For a graph $G$ on $n$ vertices, what is the value of following ratio:

$$\max_{f:V\rightarrow [\frac{-1}{2},\frac{1}{2}], \\ \sum_{v}{f(v)}=0} \frac{f^T L_G f}{n-f^Tf} ,$$

where $L_G=D_G-A_G$ is the laplacian matrix of $G$?

Is this parameter related to the spectrum of $G$?

Is this parameter polynomially computable?

Remark: Note that we have $$\max_{f:V\rightarrow [\frac{-1}{2},\frac{1}{2}], \\ \sum_{v}{f(v)}=0} \frac{f^T L_G f}{f^Tf} = \lambda_n(G),$$ where $\lambda_n(G)$ is the largest eigenvalue of $L_G$.

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    $\begingroup$ $x$ is an integer vector? Any other constraints? $\endgroup$ – Klaus Draeger Nov 20 '16 at 18:12
  • $\begingroup$ Also note that in dimension $4$ and above, there will be vectors for which your denominator is $0$ due to the four-square theorem. $\endgroup$ – Klaus Draeger Nov 20 '16 at 18:14
  • $\begingroup$ The denominator could be zero in any dimension, as there is no integrality constraint, it seems. $\endgroup$ – Sasho Nikolov Nov 20 '16 at 21:33
  • $\begingroup$ @Sasho Nikolov. for the fraction in the remark, contant part of $f$ gives value $0$ in the numerator and a nonnegetive value in denominator. $\endgroup$ – j.s. Nov 21 '16 at 19:40
  • $\begingroup$ you are right. but your formulation still allows a zero denominator. say, $n$ is even, and $f(v) \in \{\pm 1\}$ is positive on half the vertices. $\endgroup$ – Sasho Nikolov Nov 21 '16 at 20:45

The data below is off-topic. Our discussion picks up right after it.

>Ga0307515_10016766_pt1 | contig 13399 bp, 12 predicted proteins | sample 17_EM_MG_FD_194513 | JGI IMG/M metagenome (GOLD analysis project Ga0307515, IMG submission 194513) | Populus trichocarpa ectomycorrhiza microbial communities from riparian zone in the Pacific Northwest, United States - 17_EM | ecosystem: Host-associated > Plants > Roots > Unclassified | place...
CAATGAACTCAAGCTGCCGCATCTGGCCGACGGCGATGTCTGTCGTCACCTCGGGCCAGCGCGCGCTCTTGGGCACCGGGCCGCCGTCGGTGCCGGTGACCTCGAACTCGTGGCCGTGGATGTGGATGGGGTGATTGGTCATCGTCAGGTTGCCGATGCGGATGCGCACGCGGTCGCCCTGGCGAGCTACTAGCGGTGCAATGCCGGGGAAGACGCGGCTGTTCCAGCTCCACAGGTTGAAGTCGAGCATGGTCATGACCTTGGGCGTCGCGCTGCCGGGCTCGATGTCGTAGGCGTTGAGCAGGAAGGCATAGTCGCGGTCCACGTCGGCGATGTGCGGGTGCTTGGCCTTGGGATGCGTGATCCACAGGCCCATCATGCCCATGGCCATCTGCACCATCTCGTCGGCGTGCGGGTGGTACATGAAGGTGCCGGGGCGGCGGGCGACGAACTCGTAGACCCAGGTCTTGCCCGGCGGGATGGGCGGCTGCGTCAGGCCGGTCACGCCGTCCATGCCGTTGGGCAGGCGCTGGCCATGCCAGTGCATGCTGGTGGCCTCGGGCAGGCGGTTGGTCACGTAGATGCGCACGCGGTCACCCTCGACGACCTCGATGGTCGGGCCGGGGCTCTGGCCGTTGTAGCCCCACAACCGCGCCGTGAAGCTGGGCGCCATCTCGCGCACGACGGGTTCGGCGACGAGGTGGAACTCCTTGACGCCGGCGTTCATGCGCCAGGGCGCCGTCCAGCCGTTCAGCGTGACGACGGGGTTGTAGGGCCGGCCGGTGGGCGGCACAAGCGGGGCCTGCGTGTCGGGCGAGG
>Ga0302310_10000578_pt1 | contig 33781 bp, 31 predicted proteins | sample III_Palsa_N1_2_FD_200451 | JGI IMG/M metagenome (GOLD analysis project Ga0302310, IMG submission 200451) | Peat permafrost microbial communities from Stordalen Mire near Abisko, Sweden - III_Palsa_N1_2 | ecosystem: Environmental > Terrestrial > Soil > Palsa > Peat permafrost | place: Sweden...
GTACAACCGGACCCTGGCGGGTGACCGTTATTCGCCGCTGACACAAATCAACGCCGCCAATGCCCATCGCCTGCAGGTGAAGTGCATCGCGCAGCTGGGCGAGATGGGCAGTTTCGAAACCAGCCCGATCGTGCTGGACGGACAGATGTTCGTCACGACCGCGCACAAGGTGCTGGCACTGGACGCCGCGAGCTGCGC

Without any further constraints, this expression will in general be unbounded, so the maximum won't exist.

Let $V$ be $\{v_1,\ldots,v_n\}$ with $n\ge 2$. Pick $i\neq j$ such that $v_i,v_j$ are not both isolated. The submatrix of the Laplacian for $v_i,v_j$ has the form $\begin{pmatrix}d_i & -a_{ij} \\ -a_{ij} & d_j\end{pmatrix}$ with $a_{ij}\in\{0,1\}$ and $d_i,d_j\ge a_{ij}$, and $d_i+d_j>0$.

For any $\varepsilon>0$, define a function $f_\varepsilon:V\to\mathbb{R}$ by $f_\varepsilon(v_i) = \sqrt{n}-\varepsilon, f_\varepsilon(v_j) = \varepsilon - \sqrt{n}$, and $f_\varepsilon(v) = 0$ for all other $v\in V$. With this, your expression becomes

$(d_i + d_j + 2a_{ij})\frac{n-2\varepsilon\sqrt{n}+\varepsilon^2}{2\varepsilon\sqrt{n}-\varepsilon^2}$.

$(d_i+d_j-2a_{ij}) \ge 1$ by the above, and for $\varepsilon\to 0$, the numerator and denominator of the fraction converge to $n$ and $0$ (from above); therefore, the expression goes to $+\infty$.

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  • $\begingroup$ thank you very much. Dear Klaus, there is another constraint that at first I wrongly think it is surplus. I am sorry for this. I edit my question. $\endgroup$ – j.s. Nov 21 '16 at 19:33
  • $\begingroup$ @b.a Thanks for that - but the example can be adapted to still work with this restriction, see above. $\endgroup$ – Klaus Draeger Nov 21 '16 at 20:52
  • $\begingroup$ you are right. I apologize for my carelessness. I edit my question again. $\endgroup$ – j.s. Nov 21 '16 at 22:04
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    $\begingroup$ This new constraint makes the situation more difficult. I haven't actually tried to prove this, but I think a plausible hypothesis is that cutting $V$ in half (assuming $|V|$ is even) in such a way that the number of edges within the halves is minimized, and mapping $v$ to $1/2$ if $v\in V$ and $-1/2$ otherwise, is a good candidate for a maximizer. $\endgroup$ – Klaus Draeger Nov 22 '16 at 15:43

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